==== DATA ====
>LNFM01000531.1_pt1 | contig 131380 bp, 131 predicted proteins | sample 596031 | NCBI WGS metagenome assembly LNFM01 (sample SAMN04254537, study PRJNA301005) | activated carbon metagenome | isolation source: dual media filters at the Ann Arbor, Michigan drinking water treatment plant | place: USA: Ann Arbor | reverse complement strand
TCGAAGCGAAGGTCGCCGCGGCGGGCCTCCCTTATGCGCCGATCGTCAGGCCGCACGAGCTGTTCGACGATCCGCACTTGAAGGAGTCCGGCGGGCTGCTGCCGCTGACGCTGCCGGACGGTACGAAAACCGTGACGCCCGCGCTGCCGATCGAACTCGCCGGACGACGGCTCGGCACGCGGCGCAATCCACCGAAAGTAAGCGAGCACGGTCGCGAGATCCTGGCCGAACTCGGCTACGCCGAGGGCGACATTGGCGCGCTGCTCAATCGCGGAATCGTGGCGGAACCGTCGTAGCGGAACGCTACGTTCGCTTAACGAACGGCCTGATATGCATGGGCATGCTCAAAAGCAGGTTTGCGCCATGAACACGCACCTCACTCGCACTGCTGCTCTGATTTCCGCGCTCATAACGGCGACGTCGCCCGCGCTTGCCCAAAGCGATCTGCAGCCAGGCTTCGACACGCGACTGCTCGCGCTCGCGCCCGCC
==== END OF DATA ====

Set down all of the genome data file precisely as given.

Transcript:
>LNFM01000531.1_pt1 | contig 131380 bp, 131 predicted proteins | sample 596031 | NCBI WGS metagenome assembly LNFM01 (sample SAMN04254537, study PRJNA301005) | activated carbon metagenome | isolation source: dual media filters at the Ann Arbor, Michigan drinking water treatment plant | place: USA: Ann Arbor | reverse complement strand
TCGAAGCGAAGGTCGCCGCGGCGGGCCTCCCTTATGCGCCGATCGTCAGGCCGCACGAGCTGTTCGACGATCCGCACTTGAAGGAGTCCGGCGGGCTGCTGCCGCTGACGCTGCCGGACGGTACGAAAACCGTGACGCCCGCGCTGCCGATCGAACTCGCCGGACGACGGCTCGGCACGCGGCGCAATCCACCGAAAGTAAGCGAGCACGGTCGCGAGATCCTGGCCGAACTCGGCTACGCCGAGGGCGACATTGGCGCGCTGCTCAATCGCGGAATCGTGGCGGAACCGTCGTAGCGGAACGCTACGTTCGCTTAACGAACGGCCTGATATGCATGGGCATGCTCAAAAGCAGGTTTGCGCCATGAACACGCACCTCACTCGCACTGCTGCTCTGATTTCCGCGCTCATAACGGCGACGTCGCCCGCGCTTGCCCAAAGCGATCTGCAGCCAGGCTTCGACACGCGACTGCTCGCGCTCGCGCCCGCC